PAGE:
Top Japanese Automakers Post Strong Sales, Output image

Japan’s major automakers on Monday reported huge production increases for the month of April, as most of the companies recovered from the deadly impact of last year’s quake-tsunami.

Nissan’s global production in April increased 49.0% year-on-year to 369,522 units, marking an all-time record for the month of April.

Production in Japan increased 94.0% year-on-year to 85,734 units, due to a rebound in production after the impact of the earthquake in Japan last year, in addition to increased exports of Juke and increased demand for Serena, which qualifies for the government subsidy program for environmentally-friendly vehicles.

Global sales increased 13.6% year-on-year to 364,173 units, marking an all-time record for the month of April.

Including mini-vehicles, Nissan sold 39,413 units in Japan, up 63.8% year-on-year, due to a rebound in sales after the impact of the earthquake in Japan last year.

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Mitsubishi said global production for April 2012 came in at 74,586 units, 23.3 percent up over the same month last year and the first consecutive monthly increase since March 2012.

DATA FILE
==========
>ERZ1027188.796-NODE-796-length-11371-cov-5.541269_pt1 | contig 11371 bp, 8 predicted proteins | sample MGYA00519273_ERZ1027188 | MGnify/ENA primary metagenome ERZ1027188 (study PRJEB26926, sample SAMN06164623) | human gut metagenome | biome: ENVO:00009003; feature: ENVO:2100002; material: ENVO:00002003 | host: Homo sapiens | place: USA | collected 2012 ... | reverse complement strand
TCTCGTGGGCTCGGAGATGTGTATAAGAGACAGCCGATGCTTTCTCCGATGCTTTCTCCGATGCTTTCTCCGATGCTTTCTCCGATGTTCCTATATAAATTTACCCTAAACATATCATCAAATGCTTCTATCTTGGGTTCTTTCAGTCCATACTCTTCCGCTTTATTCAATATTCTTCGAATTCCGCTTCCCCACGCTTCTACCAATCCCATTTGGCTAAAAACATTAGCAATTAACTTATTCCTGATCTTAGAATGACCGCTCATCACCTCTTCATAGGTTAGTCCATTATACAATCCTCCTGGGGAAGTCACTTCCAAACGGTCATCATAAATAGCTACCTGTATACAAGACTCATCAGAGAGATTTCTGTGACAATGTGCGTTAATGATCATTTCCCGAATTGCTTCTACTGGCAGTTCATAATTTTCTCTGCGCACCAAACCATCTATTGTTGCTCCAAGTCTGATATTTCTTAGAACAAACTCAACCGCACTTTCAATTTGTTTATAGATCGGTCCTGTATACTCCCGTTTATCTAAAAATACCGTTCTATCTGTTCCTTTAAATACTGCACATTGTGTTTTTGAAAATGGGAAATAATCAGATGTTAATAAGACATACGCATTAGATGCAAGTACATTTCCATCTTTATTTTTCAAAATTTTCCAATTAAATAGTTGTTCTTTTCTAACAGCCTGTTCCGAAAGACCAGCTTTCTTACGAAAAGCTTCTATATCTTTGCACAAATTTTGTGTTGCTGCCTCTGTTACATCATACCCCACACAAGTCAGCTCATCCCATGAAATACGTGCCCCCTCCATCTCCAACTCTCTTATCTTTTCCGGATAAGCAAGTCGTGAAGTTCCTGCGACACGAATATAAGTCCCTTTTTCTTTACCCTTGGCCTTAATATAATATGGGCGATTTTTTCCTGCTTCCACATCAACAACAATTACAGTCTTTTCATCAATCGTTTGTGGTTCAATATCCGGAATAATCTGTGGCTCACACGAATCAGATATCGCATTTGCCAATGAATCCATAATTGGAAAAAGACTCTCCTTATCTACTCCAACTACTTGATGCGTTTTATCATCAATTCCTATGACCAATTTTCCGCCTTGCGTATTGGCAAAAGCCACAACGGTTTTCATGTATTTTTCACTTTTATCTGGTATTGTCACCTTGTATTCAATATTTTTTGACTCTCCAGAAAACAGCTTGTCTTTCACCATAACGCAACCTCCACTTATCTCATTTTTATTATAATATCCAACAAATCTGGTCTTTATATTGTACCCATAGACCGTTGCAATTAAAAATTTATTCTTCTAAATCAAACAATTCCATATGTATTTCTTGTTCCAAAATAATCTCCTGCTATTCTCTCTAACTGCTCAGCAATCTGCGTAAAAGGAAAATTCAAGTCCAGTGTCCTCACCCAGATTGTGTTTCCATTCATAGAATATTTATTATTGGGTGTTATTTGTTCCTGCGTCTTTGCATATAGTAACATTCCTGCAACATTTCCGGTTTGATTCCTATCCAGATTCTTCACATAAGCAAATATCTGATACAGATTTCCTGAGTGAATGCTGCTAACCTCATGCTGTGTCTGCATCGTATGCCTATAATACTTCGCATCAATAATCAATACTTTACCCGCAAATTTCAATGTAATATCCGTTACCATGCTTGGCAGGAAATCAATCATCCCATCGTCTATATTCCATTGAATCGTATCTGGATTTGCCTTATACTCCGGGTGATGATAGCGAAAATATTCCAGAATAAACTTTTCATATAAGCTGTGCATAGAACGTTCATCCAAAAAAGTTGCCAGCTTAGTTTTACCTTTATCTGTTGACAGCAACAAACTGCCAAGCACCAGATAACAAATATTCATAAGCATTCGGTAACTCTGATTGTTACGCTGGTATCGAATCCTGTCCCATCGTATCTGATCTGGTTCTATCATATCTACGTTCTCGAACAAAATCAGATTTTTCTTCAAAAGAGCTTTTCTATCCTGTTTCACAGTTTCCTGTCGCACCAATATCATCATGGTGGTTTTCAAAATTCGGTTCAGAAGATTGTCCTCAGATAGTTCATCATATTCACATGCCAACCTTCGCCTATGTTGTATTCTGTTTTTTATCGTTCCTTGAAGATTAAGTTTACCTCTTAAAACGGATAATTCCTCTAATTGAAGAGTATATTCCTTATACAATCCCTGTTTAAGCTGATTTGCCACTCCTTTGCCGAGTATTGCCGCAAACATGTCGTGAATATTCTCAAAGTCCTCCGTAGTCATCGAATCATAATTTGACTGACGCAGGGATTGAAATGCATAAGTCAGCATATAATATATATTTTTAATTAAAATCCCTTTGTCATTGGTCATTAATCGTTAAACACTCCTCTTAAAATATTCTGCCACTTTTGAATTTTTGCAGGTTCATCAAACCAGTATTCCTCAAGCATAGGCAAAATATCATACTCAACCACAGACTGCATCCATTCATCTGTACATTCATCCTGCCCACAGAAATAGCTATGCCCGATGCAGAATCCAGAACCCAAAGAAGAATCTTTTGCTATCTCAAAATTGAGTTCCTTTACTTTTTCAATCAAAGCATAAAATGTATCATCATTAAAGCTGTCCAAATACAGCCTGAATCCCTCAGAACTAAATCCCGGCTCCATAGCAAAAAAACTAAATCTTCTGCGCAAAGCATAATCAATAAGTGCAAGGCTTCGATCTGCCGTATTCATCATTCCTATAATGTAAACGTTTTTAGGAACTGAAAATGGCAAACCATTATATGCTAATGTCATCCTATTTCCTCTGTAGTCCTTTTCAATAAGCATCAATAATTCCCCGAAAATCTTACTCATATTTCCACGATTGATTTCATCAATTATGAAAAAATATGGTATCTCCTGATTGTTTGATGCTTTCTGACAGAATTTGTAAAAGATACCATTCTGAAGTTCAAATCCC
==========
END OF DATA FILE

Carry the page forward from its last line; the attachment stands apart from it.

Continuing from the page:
Production volume in Japan at 39,056 units was 42.1 percent up year on year and the first consecutive monthly increase since March 2012.

Vehicle sales in Japan in April 2012 totaled 7,913 units, 9.0 percent down on the same month last year and the first monthly year-on-year decrease in five months since November 2011.
Mazda’s total domestic production volume in April 2012 increased 85.4% compared to April 2011 due to increased production of both passenger and commercial vehicles.

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Mazda’s overseas production volume in April 2012 increased 5.7% compared to April 2011, reflecting increased production of both passenger and commercial vehicles. Mazda’s total domestic sales volume in April 2012 increased 37.8% compared to April 2011, due to increased sales of both passenger and commercial vehicles.

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The March 2011 earthquake and tsunami killed thousands and shut down auto plants for weeks. Asian automakers were forced to cut incentives to preserve inventory throughout the spring and summer.

Toyota, the nation’s biggest automaker, said output at its factories in Japan surged more than three-fold to 352,973 vehicles last month.